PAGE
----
From Fart Hare to la-la land, our public broadcasters clearly know what they’re doing

The SABC and its head, Hlaudi Motsoeneng, have the full backing of the ruling party.

The SABC and its head, Hlaudi Motsoeneng, have the full backing of the ruling party.

THE FIFTH COLUMN

When I heard the SABC was banning any broadcast of violence, I immediately turned off Tom and Jerry and switched to the public broadcaster to be educated on pacifism and how to solve society’s problems by not showing society’s problems. 

As a thirtysomething male, I bought into the concept because I’m still feeling the effects of the apartheid government’s ban on porn that set me up for a life of celibacy free from the evils of sex. Sadly, despite their efforts, I figured it all out when in my late teens I noticed condom dispensers in public toilets and discovered late-night porn on trailblazing e.tv. 

Today, however, I have no problem believing the SABC can prevent me from performing violent acts for the rest of my life. 

Just like the previous regime, the public broadcaster has the backing of the ruling party. Plus, they’re going from strength to strength under Hlaudi Motsoeneng, who said his organisation had a mandate to educate the people that they, ironically, aimed to fulfil with self-censorship — or a broadcast ban, as he put it. 

I’m always up for education so I took a seat in front of my TV and was immediately treated to top-notch, 100% South African content covering the news with a slight fear of protest and a distinct ANC flavour. 

On SABC 2, born and bred South Africans Helen Zille and Solly Msimanga stood side by side in front of puddles of mud ineffectually, though peacefully, solving the problem of puddles of mud in townships simply by standing in front of puddles of mud in townships. 

The next clip illustrated the deficiencies of peaceful warmongering as it broadcast Julius Malema inciting violence in muted tones in front of an audience; the two members shown appearing disinterested and not thinking of anything in particular. 

The broadcast suddenly moved to a prize-giving ceremony of sorts rewarding school pupils that appeared to belong to some kind of peace corps or possibly passed a crowd control test. Miraculously, Motsoeneng received an award but was not present, so his certificate was calmly walked off screen, presumably to be delivered by white pigeon.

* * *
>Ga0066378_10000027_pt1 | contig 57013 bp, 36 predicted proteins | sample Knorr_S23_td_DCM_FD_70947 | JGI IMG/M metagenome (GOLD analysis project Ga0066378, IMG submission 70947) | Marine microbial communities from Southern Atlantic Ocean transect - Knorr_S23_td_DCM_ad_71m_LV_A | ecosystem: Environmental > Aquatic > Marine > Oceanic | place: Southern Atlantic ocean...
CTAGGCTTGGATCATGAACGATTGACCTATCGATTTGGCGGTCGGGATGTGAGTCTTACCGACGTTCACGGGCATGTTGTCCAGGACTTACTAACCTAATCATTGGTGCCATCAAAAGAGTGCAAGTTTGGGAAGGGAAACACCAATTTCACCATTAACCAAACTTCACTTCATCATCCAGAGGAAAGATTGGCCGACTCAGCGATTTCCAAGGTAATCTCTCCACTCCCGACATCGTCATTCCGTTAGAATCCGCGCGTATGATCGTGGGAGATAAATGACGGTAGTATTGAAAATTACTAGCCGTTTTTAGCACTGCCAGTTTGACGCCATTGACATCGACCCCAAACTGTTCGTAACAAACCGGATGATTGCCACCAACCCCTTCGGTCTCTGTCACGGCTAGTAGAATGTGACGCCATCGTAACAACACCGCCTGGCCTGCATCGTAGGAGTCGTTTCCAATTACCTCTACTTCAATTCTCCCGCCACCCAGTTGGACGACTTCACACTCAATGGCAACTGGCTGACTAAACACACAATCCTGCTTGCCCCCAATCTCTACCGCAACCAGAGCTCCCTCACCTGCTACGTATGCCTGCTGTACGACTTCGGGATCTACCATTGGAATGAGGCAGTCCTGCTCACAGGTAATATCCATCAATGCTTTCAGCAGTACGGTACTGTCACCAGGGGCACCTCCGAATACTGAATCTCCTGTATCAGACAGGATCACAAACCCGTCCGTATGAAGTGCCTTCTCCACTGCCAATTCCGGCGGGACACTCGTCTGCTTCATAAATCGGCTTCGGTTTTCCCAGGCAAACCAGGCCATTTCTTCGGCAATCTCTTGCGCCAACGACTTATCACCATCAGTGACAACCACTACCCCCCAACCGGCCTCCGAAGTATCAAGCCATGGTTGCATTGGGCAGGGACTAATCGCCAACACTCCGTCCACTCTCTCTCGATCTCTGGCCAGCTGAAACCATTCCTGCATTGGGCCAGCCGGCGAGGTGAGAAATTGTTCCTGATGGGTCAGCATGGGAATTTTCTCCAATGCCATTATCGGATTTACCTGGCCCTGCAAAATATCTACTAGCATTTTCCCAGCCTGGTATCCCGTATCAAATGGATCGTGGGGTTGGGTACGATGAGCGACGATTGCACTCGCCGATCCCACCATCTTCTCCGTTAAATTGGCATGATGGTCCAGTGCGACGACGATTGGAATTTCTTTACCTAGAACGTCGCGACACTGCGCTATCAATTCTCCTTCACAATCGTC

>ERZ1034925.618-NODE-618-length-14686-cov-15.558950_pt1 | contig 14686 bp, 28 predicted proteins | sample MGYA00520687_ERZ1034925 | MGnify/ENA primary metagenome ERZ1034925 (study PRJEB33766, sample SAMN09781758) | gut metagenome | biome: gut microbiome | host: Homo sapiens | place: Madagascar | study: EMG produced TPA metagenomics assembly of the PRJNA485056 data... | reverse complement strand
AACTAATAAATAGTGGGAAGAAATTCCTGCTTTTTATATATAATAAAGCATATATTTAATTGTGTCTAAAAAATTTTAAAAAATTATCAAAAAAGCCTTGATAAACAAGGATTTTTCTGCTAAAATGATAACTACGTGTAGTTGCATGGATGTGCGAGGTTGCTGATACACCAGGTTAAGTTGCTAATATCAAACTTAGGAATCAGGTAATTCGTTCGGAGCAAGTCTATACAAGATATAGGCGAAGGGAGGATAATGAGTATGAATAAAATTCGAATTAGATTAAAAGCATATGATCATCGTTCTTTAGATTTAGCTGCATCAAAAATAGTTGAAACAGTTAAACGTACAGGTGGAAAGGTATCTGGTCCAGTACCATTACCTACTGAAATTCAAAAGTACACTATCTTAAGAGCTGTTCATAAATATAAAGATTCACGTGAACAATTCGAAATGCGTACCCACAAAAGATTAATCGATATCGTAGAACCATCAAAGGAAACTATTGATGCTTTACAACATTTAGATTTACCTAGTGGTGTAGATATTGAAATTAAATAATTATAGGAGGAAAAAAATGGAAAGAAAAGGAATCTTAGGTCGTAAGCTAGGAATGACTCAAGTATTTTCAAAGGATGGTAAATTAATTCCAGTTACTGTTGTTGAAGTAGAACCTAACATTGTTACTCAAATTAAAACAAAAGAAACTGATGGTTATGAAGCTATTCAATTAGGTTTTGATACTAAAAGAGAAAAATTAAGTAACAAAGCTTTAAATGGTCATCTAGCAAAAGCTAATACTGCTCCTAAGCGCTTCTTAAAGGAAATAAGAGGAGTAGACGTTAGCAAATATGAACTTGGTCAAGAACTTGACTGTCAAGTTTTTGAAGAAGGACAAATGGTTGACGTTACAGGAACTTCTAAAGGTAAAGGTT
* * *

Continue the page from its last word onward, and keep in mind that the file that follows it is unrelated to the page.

The message was clear: All is fine in a country that just last week appeared to be burning to the ground. Zille and company are campaigning, but not to any great effect, and Motsoeneng is raking in the awards.

Reassured, I switched to the SABC’s sister network, ANN7, which ran a belated report on centenary celebrations at “Fart Hare” in Alice, reaffirming my belief that our news channels knew what they were doing and that the Eastern Cape education department did, in fact, have a wicked sense of humour.

The schooling continued later that evening, when I was given a lesson on how to interrupt someone mid-sentence by SABC2 producers cutting to commercials for the 10th time during Person of Interest.

In the ad break, people literally flipped over cars in Outsurance’s latest ground-breaking spot. They were clearly bending reality to fulfil their own perverted agenda, which is not something I expected to see on a state-owned broadcaster committed to providing citizens with the know-how on how to deal with life’s problems.

 
JS Smit

JS Smit

JS Smit is a Cape Town-based freelance writer. Formally trained as a copywriter, he took a break from ads in 2010 to write a blog for the Mail & Guardian's Thought Leader and since 2015 has written for the Mail & Guardian. Read more from JS Smit

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